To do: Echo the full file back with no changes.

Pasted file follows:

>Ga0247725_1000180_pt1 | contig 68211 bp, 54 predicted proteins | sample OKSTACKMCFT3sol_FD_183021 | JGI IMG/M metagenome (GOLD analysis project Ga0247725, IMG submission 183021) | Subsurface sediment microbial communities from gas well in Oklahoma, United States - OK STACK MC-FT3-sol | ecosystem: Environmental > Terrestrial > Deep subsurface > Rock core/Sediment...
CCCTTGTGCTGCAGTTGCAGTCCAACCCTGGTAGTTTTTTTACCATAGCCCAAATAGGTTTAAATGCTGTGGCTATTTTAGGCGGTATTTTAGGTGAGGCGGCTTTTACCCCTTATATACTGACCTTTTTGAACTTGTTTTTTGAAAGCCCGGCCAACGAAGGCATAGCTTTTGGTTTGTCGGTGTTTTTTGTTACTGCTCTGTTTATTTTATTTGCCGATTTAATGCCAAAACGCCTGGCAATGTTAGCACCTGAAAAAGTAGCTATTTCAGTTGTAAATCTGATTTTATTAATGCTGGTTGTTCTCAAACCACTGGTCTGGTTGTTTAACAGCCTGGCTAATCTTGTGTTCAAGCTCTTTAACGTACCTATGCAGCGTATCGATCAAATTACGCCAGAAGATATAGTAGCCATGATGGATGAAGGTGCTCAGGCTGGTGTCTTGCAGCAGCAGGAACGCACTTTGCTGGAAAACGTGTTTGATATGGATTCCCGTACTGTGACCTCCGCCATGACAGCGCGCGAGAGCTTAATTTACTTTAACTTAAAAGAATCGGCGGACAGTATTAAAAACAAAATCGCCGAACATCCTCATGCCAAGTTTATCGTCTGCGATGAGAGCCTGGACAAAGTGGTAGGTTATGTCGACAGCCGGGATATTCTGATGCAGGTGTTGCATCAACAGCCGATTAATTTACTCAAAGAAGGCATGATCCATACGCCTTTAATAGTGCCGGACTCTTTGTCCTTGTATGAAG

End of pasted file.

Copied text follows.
>Ga0247725_1000180_pt1 | contig 68211 bp, 54 predicted proteins | sample OKSTACKMCFT3sol_FD_183021 | JGI IMG/M metagenome (GOLD analysis project Ga0247725, IMG submission 183021) | Subsurface sediment microbial communities from gas well in Oklahoma, United States - OK STACK MC-FT3-sol | ecosystem: Environmental > Terrestrial > Deep subsurface > Rock core/Sediment...
CCCTTGTGCTGCAGTTGCAGTCCAACCCTGGTAGTTTTTTTACCATAGCCCAAATAGGTTTAAATGCTGTGGCTATTTTAGGCGGTATTTTAGGTGAGGCGGCTTTTACCCCTTATATACTGACCTTTTTGAACTTGTTTTTTGAAAGCCCGGCCAACGAAGGCATAGCTTTTGGTTTGTCGGTGTTTTTTGTTACTGCTCTGTTTATTTTATTTGCCGATTTAATGCCAAAACGCCTGGCAATGTTAGCACCTGAAAAAGTAGCTATTTCAGTTGTAAATCTGATTTTATTAATGCTGGTTGTTCTCAAACCACTGGTCTGGTTGTTTAACAGCCTGGCTAATCTTGTGTTCAAGCTCTTTAACGTACCTATGCAGCGTATCGATCAAATTACGCCAGAAGATATAGTAGCCATGATGGATGAAGGTGCTCAGGCTGGTGTCTTGCAGCAGCAGGAACGCACTTTGCTGGAAAACGTGTTTGATATGGATTCCCGTACTGTGACCTCCGCCATGACAGCGCGCGAGAGCTTAATTTACTTTAACTTAAAAGAATCGGCGGACAGTATTAAAAACAAAATCGCCGAACATCCTCATGCCAAGTTTATCGTCTGCGATGAGAGCCTGGACAAAGTGGTAGGTTATGTCGACAGCCGGGATATTCTGATGCAGGTGTTGCATCAACAGCCGATTAATTTACTCAAAGAAGGCATGATCCATACGCCTTTAATAGTGCCGGACTCTTTGTCCTTGTATGAAG